It felt like I'd died twice; first when I choked on the Brazil nut that took my life, then again as I stood waiting in heavens seeming unending queue.

While I skimmed over the activities listed in the gold-plated 'Heavenly Kingdom" handbook, (which I'd been given the moment I passed through the pearly gates), my guide droned on relentlessly monotone. His lack of enthusiasm was infectious.

"So like, you're not allowed pets I guess." I'd been at this boys funeral. Having my former next door neighbours teenage son as my heavenly guide, wasn't that surprising. Jonathan was 4 years older than me when he died at the age of 18. I remember sitting beside my parents at his funeral, as the church pastor warned the congregation against the dangers of excessive sugar-cereal consumption.

"I guess because all the animal freedom rights and stuff?" Jonathan mused as he led me to my designated home. "The lion and the lamb and whatever." He'd seemed so old to me back then, a gangly kid with a laid back attitude and a non-stop supply of weed. It was peculiar to find myself some 10 years his senior.

"Also everyone gets one harp." When he'd met me at the entrance of heaven, an uncharacteristic sharp flicker of recognition in his eyes seemed to calm my anxieties, as I passed through the gates. "Its standard issue, so no upgrades. Take care of your harp, its like your…" he hesitated, coming to a stop as he paused, "what's the last year you remember?"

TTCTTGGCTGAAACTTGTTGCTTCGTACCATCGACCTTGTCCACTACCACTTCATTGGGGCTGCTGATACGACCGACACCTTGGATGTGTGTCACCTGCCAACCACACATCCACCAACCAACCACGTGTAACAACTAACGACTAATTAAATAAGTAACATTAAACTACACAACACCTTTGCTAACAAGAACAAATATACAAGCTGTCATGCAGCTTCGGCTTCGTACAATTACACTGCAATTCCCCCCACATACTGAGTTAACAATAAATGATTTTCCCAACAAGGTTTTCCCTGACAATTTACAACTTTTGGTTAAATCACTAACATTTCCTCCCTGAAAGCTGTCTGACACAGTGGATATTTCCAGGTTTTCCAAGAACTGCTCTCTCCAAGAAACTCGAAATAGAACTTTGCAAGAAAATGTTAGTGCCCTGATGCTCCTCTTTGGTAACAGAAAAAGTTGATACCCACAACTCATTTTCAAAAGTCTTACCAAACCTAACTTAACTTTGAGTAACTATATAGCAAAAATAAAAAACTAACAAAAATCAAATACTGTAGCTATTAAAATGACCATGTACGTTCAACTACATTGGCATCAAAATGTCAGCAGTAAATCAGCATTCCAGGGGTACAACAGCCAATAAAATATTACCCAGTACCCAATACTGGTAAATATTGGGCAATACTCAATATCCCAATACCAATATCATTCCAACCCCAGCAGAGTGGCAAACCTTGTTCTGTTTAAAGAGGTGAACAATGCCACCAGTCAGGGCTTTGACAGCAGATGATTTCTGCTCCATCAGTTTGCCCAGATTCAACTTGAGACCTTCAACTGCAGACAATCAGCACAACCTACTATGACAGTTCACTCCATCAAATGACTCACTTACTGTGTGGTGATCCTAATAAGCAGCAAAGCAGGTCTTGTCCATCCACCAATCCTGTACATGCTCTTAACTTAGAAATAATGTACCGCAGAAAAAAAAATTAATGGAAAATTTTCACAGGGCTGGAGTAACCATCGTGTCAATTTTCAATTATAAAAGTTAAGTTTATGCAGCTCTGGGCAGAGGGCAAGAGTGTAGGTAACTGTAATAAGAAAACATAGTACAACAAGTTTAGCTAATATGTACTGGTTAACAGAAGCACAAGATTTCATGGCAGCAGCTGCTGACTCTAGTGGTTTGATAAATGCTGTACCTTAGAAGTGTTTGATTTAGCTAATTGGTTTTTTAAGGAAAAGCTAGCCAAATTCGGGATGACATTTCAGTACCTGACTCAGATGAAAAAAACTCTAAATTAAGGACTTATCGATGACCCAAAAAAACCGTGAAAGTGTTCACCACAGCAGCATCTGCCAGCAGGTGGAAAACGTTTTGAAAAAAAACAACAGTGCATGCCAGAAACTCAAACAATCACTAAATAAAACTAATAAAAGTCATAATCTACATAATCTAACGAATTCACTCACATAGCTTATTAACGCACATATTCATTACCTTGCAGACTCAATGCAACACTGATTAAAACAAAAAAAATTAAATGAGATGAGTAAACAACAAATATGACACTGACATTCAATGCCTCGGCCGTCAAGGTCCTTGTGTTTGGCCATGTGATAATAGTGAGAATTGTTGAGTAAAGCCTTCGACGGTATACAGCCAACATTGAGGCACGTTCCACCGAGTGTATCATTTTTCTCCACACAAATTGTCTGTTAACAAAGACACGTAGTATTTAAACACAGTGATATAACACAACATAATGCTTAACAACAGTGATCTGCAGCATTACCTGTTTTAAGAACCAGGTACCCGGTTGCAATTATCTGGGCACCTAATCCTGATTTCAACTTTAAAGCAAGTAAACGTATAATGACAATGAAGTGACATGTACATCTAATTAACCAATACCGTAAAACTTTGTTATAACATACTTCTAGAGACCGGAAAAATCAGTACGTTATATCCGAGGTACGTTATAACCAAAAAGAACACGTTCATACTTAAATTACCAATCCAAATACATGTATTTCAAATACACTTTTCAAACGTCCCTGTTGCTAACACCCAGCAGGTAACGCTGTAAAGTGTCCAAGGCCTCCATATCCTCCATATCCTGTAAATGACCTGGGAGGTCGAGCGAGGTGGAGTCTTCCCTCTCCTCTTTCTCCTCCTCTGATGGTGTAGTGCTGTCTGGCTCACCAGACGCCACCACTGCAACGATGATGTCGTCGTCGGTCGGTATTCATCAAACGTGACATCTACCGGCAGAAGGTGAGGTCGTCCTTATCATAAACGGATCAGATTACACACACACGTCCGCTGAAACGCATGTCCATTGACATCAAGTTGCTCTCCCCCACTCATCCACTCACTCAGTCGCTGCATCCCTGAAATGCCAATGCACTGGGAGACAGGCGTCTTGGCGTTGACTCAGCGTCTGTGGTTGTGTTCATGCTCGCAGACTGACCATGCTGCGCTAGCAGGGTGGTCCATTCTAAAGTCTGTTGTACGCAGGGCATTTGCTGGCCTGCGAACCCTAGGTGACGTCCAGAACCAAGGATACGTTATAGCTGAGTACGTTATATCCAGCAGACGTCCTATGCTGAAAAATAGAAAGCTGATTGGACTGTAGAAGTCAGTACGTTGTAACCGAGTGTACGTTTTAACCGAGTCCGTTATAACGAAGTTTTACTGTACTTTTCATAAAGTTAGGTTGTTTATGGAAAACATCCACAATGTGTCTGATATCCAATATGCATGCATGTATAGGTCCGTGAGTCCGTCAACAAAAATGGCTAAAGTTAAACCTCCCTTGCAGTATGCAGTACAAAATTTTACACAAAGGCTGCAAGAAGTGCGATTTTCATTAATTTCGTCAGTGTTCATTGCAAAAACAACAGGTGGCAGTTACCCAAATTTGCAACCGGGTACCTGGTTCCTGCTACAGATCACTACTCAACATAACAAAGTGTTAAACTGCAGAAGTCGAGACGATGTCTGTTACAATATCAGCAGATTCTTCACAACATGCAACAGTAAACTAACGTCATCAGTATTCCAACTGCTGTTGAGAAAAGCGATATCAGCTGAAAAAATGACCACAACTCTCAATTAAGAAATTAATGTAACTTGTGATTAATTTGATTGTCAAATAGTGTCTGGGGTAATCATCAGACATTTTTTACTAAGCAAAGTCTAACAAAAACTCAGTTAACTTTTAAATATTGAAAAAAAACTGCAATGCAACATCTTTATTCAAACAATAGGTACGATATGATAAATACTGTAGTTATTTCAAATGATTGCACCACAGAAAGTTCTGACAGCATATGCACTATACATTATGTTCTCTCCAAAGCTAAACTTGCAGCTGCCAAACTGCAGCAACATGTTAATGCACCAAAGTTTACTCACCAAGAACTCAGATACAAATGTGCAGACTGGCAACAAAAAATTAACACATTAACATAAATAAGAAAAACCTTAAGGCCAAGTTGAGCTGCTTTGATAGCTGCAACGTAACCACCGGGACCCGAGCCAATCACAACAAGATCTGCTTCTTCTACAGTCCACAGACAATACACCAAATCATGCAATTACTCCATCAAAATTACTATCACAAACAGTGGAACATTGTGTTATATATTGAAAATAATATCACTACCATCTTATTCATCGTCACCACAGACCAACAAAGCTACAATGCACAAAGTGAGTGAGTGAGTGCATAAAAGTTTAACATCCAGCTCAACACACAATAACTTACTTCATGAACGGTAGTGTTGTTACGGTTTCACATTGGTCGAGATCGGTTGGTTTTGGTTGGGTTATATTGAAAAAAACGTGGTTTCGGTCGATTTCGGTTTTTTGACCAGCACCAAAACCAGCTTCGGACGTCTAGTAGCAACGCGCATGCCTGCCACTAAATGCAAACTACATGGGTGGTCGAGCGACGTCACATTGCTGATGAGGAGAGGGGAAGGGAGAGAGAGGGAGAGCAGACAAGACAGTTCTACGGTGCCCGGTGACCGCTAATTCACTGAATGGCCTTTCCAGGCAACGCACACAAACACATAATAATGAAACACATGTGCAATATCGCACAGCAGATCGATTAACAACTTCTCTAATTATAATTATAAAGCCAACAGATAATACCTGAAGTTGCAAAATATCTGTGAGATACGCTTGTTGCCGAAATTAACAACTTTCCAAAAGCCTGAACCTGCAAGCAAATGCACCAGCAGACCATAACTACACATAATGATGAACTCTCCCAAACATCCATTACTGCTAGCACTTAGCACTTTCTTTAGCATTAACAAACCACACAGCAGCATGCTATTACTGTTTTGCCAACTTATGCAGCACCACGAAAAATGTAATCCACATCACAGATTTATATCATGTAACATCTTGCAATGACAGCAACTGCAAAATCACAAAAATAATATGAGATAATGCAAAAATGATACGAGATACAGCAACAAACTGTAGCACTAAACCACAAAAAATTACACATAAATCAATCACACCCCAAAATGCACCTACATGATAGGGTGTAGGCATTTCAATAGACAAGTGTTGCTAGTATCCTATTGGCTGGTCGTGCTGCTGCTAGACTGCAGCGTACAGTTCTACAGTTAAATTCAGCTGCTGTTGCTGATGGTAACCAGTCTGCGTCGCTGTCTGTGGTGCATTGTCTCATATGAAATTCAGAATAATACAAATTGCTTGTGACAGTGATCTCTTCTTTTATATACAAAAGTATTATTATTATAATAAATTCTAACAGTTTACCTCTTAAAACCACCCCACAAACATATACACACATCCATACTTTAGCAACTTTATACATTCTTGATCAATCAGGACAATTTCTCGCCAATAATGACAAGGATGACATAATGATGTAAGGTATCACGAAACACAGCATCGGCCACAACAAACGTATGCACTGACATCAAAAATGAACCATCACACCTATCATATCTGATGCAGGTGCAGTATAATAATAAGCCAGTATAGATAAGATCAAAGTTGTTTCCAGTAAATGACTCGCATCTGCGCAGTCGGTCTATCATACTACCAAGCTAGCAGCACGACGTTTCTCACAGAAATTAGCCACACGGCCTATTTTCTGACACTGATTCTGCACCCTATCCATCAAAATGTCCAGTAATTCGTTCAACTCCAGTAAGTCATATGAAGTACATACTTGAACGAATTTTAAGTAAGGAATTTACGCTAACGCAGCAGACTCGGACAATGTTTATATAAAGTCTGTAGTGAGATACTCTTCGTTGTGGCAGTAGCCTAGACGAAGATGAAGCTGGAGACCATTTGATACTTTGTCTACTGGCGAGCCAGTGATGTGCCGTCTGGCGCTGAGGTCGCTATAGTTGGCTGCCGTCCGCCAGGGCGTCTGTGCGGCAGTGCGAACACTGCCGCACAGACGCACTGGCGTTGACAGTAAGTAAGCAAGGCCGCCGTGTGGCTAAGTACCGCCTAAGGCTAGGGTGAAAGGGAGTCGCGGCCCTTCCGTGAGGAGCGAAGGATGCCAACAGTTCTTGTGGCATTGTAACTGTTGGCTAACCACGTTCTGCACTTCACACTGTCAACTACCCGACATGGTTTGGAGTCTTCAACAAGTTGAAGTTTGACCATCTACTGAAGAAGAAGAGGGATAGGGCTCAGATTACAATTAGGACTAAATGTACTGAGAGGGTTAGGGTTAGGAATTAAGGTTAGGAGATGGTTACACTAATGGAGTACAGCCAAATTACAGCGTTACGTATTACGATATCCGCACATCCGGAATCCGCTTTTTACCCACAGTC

"Um, 2012?" I answered uncertain.

He flicked through the A5 notepad he was holding, "Kay. Yeah," he said distracted as he ran his finger down the margin of the page, "harps are like a Walk-man? No wait." he double tapped the paper. "Ipod, its like your iPod." He gazed up at me, a lazy grin stretched across his face. "Those sound kinda cool," he said, his voice drifting off as we began walking again.

"So," I said breaking the silence after we'd travelled for a long while. I made a mental note to get a watch, but discarded that idea. Why keep time if you are going to live forever? "How have you found things here so far?"

Jonathan's brow wrinkled as he gave my question deep thought. After a few long moments, as I was about to repeat my question, he answered. "Its OK." He shrugged in conclusion, before turning to present my new home. "Here you go."

I was met with a large wooden cottage; a red door with no numbering and no visible locks.

"How do I get in?" At my query, the front door opened.

"The house knows." Jonathan replied, his tone sage, as he began to walk back down the pathway.

"Jonathan," I said jogging to catch up to him as he came to a stop. He turned and grinned at me. "One more question. I've always wanted to know," I leaned in co-conspiratorially. "What does god look like?"

His grin turned into a knowing smirk. "Like me." As confusion washed across my face he clarified. "I personally greet everyone who comes through the gates. Its easier for newcomers to adapt if I take the form of someone from your past." He gave me a warm smile as he spun and continued down the path, concluding over his shoulder, "I'm actually a lot taller in real life".

Writers Digest Short Story Prompt : You've died and gone to heaven, only it's nothing like you've imagined. You're greeted by a guide—someone from your past—who gives you a tour and explains what you can expect out of the afterlife. There's one question you've been dying to know and, at the end of the tour, you decide to ask. Post your response (500 words or fewer).

Authors Note : A little over the word count, I know, but the story manages to stay on point with the prompt. I tried to describe heaven as a kind of eternal holiday park. No idea why that description came to me.